brand

Definitions

General English

Agriculture

  • noun a mark burnt with a hot iron on an animal’s hide, to show ownership

Food

  • (written as Brand)
    A hard cheese made from naturally soured milk mixed with beer
  • noun a well-known make of product, recognisable by its name or by its design

Publishing

  • noun a carefully-constructed image attached to a company and their products, recognisable by a name or logo

Theater

  • (written as Brand)
    A poetic tragedy by Henrik Ibsen, published in 1866and first performed in 1885 in Copenhagen. It was seen in New Yorkin 1910 and in London two years later. Ibsen originally wrote it asa narrative poem but later adapted it for the theater. The work, ableak exploration of the Norwegian character, established Ibsen'sEuropean reputation and earned him a state author's annuity that gavehim financial security.

    The action, which takes place over several years, is set in 19th-century Norway. Brand, a courageous but fanatical pastor, will sacrifice everything, including his family, for his religious ideals. He urges his mother without success to renounce her wealth, and when his child becomes ill refuses to move to warmer climes as this would mean leaving his congregation. When the child dies, Brand accepts this as God's will. His wife Agnes never recovers andin time also dies. Brand builds a new church but finding it insufficient leadshis flock into the mountains to seek a "church without limit."However, the harsh weather induces despair among the brethren, who soonreject his leadership: some even stone him. Brand has a vision of his wife begging him to compromise, but he cannot. He dies in an avalanche caused by a mad gypsy girl, who believes that Brand is Christ.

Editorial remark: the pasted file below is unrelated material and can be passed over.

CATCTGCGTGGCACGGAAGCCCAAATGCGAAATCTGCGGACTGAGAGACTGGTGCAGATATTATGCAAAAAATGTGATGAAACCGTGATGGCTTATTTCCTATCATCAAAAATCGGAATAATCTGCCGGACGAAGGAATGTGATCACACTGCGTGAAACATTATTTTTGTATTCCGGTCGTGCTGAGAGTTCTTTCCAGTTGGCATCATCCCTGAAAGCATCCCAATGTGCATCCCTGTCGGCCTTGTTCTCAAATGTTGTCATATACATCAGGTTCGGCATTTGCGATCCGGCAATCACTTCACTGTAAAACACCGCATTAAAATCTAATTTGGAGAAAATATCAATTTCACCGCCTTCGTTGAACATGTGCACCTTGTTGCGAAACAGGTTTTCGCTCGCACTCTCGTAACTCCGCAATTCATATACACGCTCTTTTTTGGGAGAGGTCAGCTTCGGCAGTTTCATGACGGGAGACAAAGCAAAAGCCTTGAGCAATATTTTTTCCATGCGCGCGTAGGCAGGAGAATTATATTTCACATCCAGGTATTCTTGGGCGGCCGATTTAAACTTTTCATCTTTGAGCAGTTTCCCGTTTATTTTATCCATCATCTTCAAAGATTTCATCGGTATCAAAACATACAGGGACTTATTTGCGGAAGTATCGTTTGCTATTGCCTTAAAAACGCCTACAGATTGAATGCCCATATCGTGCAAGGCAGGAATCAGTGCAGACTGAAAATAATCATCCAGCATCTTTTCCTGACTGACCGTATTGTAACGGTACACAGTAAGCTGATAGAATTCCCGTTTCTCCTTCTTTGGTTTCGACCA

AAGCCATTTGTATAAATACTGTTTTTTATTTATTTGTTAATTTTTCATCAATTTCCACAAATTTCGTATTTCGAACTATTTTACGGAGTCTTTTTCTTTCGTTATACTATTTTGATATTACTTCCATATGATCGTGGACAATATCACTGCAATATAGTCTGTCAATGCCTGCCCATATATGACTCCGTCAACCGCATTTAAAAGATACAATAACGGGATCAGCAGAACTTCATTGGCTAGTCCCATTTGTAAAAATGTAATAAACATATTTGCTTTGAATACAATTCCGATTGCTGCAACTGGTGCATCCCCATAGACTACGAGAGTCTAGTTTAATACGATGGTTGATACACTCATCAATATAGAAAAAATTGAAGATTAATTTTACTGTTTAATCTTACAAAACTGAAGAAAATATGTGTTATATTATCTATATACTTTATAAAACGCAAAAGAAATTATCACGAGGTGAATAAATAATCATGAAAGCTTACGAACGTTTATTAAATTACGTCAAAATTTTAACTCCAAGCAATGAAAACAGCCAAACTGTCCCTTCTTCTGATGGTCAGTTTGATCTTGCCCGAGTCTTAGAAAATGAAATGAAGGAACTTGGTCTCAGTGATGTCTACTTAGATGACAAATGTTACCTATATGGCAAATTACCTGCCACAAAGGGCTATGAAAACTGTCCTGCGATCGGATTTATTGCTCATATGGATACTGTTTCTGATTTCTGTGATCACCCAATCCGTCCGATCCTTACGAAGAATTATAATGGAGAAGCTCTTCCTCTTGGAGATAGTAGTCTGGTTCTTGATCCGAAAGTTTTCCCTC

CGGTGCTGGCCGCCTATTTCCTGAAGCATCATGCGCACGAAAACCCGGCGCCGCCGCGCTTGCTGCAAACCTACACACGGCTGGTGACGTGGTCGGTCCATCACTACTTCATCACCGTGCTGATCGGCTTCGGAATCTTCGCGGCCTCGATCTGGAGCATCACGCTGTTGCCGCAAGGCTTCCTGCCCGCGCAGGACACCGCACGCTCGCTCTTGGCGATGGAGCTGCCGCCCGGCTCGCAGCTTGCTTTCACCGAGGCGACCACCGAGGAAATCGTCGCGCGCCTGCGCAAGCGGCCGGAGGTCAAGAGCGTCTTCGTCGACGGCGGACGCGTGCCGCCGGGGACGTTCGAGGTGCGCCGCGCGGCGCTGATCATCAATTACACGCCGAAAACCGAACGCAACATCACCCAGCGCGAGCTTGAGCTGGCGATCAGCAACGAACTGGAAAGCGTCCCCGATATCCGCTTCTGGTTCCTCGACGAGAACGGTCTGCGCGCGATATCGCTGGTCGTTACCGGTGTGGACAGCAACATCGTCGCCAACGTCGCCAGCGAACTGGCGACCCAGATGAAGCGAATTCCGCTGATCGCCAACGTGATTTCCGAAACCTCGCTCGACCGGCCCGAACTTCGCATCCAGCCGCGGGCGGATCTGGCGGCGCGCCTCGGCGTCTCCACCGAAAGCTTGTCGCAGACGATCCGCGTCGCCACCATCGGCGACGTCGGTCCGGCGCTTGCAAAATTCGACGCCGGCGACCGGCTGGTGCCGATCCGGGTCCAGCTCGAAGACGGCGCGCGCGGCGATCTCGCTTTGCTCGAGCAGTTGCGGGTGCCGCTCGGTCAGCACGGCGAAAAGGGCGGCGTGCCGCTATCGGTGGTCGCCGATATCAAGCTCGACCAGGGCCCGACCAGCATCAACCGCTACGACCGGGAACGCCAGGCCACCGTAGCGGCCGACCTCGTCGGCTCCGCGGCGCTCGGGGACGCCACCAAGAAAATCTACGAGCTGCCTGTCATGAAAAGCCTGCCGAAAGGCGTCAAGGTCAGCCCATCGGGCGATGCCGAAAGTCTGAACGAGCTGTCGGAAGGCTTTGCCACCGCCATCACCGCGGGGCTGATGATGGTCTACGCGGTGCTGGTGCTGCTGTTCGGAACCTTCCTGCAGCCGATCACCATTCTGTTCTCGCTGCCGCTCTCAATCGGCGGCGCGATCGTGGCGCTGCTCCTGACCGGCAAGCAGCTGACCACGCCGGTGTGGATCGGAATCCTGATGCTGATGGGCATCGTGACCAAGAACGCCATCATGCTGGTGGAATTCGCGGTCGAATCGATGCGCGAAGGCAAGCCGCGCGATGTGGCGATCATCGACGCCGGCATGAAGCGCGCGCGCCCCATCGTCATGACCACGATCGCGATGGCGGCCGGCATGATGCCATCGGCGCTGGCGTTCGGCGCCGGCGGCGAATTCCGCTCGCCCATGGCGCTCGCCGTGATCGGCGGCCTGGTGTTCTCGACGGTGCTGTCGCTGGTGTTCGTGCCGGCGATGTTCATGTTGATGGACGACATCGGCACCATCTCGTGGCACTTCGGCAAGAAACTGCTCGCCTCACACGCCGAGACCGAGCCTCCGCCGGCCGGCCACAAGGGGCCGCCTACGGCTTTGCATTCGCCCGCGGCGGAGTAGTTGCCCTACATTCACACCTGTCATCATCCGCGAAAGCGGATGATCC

Origin & History of “brand”

A brand was originally a ‘piece of burning wood’; the word comes from west and north Germanic *brandaz, a derivative of the same base (*bran-, *bren-) as produced burn, brandy, and perhaps broil. In the 16th century it came to be applied to an ‘(identifying) mark made with a hot iron’, which provided the basis for the modern sense ‘particular make of goods’, a 19th-century development. A specialized (now archaic) sense of the word in English and other Germanic languages was ‘sword’ (perhaps from the flashing sword blade’s resemblance to a burning stick). this was borrowed into vulgar Latin as *brando, and its derived verb *brandīre came into English via Old French as brandish (14th c.).

Brand-new (16th c.) may be from the notion of emerging pristine from the furnace.
http://www.dictionarycentral.com/definition/brand.html